RCSA Chief Executive Officer, Charles Cameron, will next month be attending, as an expert, a meeting of the International Labour Organisation (ILO) to define ‘recruitment fees and related costs’ in the context of establishing a global response to cross border migration abuse. Representing the International Organisation of Employers, Charles is extremely proud to be expanding the influence of RCSA to a global level on top of the work he is already doing as a Director of the World Employment Confederation.
Whilst it is critical for RCSA, and the World Employment Confederation, to be active in stamping out unethical and unlawful recruitment practices in relation to vulnerable candidates and workers, Charles will be ensuring that any ILO definitions account for the contemporary recruitment and staffing industry and the evolving range of services they offer as part of the new economy.
The tripartite meeting of experts aims to agree on a definition of "recruitment fees and related costs".
The 2016 ILO general principles and operational guidelines for fair recruitment sets, as a general principle, that "No recruitment fees or related costs should be charged to, or otherwise borne by, workers or jobseekers". In the framework of cross-border recruitment or of labour migration, industry-led initiatives strongly support this principle. A development of this definition is a key component for the protection of migrant workers and the fair and effective governance of labour migration.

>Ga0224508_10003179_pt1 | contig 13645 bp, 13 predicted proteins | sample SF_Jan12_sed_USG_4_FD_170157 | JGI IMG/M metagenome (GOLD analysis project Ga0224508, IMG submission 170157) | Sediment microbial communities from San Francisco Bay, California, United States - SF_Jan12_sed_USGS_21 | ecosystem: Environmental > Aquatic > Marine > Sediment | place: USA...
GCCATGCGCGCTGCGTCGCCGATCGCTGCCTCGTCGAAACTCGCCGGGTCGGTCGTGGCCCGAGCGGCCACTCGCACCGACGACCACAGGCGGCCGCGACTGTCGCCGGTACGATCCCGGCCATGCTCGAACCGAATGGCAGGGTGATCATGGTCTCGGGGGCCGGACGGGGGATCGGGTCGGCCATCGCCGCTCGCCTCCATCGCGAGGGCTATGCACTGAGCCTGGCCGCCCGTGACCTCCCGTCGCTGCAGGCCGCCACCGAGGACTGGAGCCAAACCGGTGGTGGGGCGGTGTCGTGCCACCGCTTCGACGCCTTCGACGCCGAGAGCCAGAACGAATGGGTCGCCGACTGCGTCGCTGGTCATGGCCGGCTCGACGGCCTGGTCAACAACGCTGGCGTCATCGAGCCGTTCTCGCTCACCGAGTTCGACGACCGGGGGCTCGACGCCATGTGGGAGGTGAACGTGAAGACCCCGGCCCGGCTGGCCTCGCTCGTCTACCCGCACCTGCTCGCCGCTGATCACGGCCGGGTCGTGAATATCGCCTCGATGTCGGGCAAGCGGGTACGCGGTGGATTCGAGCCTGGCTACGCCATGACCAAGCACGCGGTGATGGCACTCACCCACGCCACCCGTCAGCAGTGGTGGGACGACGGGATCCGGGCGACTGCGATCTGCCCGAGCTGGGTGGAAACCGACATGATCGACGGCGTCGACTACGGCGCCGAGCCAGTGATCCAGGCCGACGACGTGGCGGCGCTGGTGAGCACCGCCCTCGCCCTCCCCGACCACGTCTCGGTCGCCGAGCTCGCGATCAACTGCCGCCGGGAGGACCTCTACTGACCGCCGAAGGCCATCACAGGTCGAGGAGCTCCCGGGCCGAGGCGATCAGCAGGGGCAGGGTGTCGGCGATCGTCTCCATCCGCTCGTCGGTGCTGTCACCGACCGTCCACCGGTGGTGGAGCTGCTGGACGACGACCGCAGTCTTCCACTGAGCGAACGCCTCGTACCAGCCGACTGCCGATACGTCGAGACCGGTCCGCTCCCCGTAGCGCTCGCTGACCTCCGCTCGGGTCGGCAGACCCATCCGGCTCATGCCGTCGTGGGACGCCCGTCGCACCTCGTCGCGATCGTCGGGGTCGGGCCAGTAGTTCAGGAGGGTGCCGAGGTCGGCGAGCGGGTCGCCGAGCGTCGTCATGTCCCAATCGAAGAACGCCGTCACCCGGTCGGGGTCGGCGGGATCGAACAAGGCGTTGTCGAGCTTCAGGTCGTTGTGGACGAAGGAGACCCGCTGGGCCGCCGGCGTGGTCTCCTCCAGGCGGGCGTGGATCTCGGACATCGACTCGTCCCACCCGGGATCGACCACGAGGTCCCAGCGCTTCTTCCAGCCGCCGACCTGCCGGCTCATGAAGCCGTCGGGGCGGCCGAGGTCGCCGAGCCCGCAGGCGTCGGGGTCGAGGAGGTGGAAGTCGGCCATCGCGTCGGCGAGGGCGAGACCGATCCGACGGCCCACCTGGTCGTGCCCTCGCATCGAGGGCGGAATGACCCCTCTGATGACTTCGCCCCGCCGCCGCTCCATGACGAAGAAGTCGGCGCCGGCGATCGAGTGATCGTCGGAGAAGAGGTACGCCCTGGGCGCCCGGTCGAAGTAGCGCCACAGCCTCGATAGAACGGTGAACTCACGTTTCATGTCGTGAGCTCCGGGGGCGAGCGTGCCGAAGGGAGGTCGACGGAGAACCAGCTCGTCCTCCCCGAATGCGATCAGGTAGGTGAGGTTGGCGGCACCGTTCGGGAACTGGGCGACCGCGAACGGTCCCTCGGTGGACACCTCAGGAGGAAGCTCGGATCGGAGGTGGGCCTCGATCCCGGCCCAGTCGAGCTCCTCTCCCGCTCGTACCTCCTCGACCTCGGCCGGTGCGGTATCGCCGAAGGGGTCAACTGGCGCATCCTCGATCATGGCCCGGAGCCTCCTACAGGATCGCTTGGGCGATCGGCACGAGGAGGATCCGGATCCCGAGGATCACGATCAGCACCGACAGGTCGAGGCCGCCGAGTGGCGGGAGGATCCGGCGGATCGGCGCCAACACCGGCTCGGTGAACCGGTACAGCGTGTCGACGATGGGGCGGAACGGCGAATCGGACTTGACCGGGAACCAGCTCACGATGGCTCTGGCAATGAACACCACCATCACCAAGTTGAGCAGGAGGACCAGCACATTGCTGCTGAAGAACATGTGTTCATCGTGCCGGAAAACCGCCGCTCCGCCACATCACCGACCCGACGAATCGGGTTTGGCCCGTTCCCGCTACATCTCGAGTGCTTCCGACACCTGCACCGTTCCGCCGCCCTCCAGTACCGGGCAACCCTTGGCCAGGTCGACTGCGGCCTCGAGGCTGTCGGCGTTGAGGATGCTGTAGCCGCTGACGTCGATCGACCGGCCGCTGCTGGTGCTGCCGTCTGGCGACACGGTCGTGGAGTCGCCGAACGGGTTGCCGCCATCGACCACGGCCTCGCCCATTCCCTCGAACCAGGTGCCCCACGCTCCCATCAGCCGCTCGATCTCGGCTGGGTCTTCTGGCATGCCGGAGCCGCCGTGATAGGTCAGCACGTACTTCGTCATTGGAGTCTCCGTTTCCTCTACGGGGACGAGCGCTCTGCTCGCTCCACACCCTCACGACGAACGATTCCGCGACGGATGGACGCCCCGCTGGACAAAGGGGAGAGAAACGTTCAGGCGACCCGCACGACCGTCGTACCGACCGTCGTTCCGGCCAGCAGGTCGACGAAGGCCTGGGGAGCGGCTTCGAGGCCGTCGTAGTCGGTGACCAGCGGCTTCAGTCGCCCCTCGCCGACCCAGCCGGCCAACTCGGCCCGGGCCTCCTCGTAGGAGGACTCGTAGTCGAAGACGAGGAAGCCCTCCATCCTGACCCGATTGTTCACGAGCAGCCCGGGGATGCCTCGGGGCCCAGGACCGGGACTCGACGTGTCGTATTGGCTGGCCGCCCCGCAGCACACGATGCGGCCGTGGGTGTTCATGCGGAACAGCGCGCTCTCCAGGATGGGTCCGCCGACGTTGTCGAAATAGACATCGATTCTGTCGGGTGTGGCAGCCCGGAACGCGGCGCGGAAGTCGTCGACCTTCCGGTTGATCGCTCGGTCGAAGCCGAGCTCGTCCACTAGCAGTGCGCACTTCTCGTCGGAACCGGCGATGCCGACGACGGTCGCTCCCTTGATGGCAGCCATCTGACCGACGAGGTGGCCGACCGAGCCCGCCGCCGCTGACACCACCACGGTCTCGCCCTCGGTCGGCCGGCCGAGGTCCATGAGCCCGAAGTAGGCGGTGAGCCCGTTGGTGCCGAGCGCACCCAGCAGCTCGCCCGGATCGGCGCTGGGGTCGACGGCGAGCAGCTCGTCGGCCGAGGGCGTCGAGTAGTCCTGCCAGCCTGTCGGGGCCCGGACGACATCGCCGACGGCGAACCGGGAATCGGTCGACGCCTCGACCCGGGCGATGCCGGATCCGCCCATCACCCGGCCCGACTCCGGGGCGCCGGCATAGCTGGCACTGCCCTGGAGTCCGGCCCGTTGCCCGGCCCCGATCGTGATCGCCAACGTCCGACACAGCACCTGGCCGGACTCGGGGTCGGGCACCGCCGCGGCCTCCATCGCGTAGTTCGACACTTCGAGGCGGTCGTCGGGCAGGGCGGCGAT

Charles will take a pragmatic view, as always, to the ILO table. Charles recently stated that “as is the case in Australia and New Zealand, there is a fine balance to be maintained when protecting the genuinely vulnerable whilst also promoting opportunity for those that have adapted to the new way of working”.
The employment industry, organised on an international level by the World Employment Confederation, takes a clear stance against the charging of fees to jobseekers.
The principle is enshrined in the Code of Conduct of the WEC. The WEC has worked several international stakeholders to create policy solutions as well is practical guides and instruments. It has developed the ‘Defining the Business case: Ethical Recruitment’ guidelines and recommendations which showcases to workers, businesses, and recruiters the clear added value for engaging in ethical recruitment practises. Furthermore, the World Employment Confederation works with the International Organisation for Migration (IOM) to implement the International Recruitment Integrity System (IRIS). Finally, the employment industry supports the inclusion in the Global compact for safe, orderly and regular migration of a clear statement on the banning of recruitment fees.
The World Employment Confederation therefore welcomes the role of the ILO in the fight for ethical recruitment and the banning of fee-charging to jobseekers. The need for decent public and private labour market services laid the foundation for the anonymous adoption of ILO convention on private recruitment and employment services (No. 181). Convention 181 puts forward the framework for creating the right regulatory framework for employment and recruitment services on the national level in collaboration with government, unions and businesses.
The employment industry has, since its adoption in 1997, worked with the ILO to support its ratification and implementation across the world.